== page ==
Bulk Buying Price Sheet

by Merissa on November 16, 2012

in Buying in Bulk, Featured, Printables

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Last week we talked all about why you should and shouldn't buy in bulk and I shared a printable with a list of the best items to buy in bulk.

So far this week we've started talking about how to create a bulk grocery list and tips for a bulk buying shopping day.

I know that bulk shopping can be very overwhelming, especially when you first get started. As I mentioned in this week's video, focus on what you already buy, just buy it in bulk!

Even though I'd love to create a price guideline for bulk items, it's too difficult to do since our regional prices can vary so much. Your best bet is to know what is a baseline price in your area so you will know what to buy.

This printable will help you do just that. Shop around and figure out the baseline prices for items that you buy. Then keep this list with you when you go shopping or next to your grocery list so when you are purchasing you know that you are paying a good price for bulk items in your area!

Bulk Buying Price Sheet Printable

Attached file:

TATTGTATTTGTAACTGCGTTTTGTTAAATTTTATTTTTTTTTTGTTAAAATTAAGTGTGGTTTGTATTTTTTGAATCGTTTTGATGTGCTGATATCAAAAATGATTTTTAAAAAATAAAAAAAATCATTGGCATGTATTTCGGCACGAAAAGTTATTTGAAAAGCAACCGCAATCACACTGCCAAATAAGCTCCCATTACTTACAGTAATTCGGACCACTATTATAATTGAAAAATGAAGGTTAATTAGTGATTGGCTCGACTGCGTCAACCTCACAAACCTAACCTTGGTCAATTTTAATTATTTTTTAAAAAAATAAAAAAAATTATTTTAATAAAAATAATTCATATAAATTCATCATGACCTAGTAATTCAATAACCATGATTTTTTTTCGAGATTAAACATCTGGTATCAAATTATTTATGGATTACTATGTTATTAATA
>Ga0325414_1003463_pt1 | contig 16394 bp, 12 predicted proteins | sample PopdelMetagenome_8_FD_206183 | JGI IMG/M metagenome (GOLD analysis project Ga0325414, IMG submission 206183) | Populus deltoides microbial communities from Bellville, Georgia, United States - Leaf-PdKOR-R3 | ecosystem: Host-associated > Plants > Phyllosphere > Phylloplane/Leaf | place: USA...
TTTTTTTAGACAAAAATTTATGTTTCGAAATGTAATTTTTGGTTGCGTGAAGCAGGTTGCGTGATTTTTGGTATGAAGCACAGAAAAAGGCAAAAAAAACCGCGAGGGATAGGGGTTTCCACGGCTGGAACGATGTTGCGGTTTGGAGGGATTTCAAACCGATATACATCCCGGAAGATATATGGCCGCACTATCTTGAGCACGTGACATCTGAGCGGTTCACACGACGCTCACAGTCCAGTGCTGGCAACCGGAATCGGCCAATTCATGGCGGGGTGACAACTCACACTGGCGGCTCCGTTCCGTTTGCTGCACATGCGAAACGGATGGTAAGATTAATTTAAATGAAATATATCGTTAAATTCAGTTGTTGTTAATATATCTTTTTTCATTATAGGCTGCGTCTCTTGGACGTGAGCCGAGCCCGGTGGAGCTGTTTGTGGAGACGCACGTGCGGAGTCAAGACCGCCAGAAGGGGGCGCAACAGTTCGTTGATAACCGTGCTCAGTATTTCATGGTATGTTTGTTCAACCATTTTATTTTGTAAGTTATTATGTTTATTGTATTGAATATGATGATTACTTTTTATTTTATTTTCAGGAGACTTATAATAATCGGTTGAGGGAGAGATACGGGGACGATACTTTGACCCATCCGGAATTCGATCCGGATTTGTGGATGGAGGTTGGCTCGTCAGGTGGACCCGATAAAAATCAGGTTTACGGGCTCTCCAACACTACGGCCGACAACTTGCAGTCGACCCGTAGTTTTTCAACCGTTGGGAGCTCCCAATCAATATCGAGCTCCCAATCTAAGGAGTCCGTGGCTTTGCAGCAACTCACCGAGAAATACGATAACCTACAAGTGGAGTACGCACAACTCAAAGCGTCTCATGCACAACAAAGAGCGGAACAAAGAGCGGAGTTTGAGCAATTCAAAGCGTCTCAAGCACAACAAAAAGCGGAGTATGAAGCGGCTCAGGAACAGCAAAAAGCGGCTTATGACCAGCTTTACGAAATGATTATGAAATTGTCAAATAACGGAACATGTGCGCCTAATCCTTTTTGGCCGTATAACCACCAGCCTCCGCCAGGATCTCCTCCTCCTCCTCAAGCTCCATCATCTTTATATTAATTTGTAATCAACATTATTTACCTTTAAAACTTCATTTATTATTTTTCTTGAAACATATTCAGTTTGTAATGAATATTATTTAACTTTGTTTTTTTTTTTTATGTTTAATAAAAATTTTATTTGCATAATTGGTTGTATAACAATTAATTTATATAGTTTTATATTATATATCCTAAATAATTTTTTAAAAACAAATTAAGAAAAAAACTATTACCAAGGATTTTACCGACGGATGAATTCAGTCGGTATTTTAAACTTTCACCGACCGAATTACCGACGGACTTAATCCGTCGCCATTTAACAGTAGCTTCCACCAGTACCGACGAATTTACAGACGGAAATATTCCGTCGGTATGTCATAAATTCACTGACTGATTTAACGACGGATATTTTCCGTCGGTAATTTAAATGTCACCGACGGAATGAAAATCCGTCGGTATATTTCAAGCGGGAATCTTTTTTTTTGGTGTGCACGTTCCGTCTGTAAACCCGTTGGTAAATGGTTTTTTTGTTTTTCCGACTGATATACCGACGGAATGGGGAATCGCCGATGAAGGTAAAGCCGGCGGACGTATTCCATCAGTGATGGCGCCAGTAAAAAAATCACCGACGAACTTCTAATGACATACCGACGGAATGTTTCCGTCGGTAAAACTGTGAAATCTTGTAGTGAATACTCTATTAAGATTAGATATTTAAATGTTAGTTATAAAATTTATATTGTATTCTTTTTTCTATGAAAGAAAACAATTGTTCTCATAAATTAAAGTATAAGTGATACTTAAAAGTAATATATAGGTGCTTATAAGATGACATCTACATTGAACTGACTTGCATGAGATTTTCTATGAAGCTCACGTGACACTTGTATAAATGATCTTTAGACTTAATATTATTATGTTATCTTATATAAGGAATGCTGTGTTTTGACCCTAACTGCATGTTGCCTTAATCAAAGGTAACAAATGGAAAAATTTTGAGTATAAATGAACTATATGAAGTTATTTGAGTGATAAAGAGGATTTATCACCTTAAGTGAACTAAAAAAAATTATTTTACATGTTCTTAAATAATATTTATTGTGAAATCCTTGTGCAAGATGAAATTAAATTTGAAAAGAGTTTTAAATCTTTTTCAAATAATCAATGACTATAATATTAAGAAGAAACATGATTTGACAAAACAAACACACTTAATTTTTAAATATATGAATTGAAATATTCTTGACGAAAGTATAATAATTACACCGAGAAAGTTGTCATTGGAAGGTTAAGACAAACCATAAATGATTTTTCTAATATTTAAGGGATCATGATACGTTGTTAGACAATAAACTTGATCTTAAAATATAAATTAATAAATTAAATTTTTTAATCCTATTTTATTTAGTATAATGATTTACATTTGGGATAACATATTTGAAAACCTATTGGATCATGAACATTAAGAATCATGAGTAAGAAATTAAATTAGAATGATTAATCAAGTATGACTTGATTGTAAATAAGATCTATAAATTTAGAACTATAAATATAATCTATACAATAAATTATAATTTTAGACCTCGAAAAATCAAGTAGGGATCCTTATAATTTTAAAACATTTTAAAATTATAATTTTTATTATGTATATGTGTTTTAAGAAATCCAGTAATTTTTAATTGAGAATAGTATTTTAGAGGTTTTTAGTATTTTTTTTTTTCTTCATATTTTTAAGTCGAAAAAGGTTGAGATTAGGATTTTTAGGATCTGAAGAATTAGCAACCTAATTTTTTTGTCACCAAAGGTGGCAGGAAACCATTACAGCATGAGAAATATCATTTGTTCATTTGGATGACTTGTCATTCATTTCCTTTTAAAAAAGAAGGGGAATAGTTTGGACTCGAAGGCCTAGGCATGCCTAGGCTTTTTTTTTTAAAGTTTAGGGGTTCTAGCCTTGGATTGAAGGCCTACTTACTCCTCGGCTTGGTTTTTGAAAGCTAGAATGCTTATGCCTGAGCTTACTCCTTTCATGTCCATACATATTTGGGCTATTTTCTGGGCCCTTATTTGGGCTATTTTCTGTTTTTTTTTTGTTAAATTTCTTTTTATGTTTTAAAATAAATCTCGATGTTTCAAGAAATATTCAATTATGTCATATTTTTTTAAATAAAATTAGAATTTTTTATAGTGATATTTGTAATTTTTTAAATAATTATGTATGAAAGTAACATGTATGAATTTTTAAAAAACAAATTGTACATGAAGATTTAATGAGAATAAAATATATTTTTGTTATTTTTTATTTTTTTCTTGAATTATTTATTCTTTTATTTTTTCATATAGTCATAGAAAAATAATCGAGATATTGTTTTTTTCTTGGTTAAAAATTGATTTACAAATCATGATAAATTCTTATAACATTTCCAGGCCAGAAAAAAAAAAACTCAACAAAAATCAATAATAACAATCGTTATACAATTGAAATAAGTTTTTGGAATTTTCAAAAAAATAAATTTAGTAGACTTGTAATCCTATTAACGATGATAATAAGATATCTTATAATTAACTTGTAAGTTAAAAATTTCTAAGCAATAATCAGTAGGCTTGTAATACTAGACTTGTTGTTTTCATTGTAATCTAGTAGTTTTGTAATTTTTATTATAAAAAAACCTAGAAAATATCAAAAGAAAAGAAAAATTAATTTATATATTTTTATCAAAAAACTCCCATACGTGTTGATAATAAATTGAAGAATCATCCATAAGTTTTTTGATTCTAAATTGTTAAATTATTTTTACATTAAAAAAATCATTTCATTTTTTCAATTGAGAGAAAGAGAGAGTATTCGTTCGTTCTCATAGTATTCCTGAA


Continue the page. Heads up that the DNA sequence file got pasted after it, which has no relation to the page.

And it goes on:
Do you have any kind of price book or pricing sheet already?

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{ 3 comments… read them below or add one }

1 beetree November 16, 2012 at 10:36 am

I keep a running price list in my phone every time I shop at Costco, Walmart, health food stores (and now Azure- got my first order this month!)…it’s amazing how much Costco’s prices vary month to month with certain items (dairy, meat). We bulk shop all the time, having 6 kids- Costco sizes are normal to us. Our daughter thought it was so cute that her friend had a tiny (normal sized) mustard bottle. 😉 Thanks for all the great info!


2 Amy November 16, 2012 at 2:54 pm

You sure are organized! The farthest we’ve gotten is a grocery list posted on the fridge that is in order of the store we shop at, and when you run out of things you are supposed to circle that the item is needed. You are years ahead of us!! 🙂


3 Deborah November 18, 2012 at 6:52 am

We are the 47%. The thing is, we never thought of ourselves as takers. My husband’s company quit on our town when he was a little more than 3 years away from retirement. Supporting an adult son who turned his life around and got clean wiped us out financially. We would not change what we did even if he had failed. YHVH is our ever-present help…… but how does that keep food on the table? Changing my passion for vegetable gardening into a suburban farm and bulk buying have been keys to staying off of government money. That is not 100% true, there is unemployment and help with tuition for a little over a year while we get our feet back under us. We have scrambled to “put-up”, christmas gifts will be baskets of jellies, home-grown herbal tea, dilly beans and the like (I am not crafty even if there was time for it), Bulk buying has been important. Your post reminds me of how thankful I am for something so simple.


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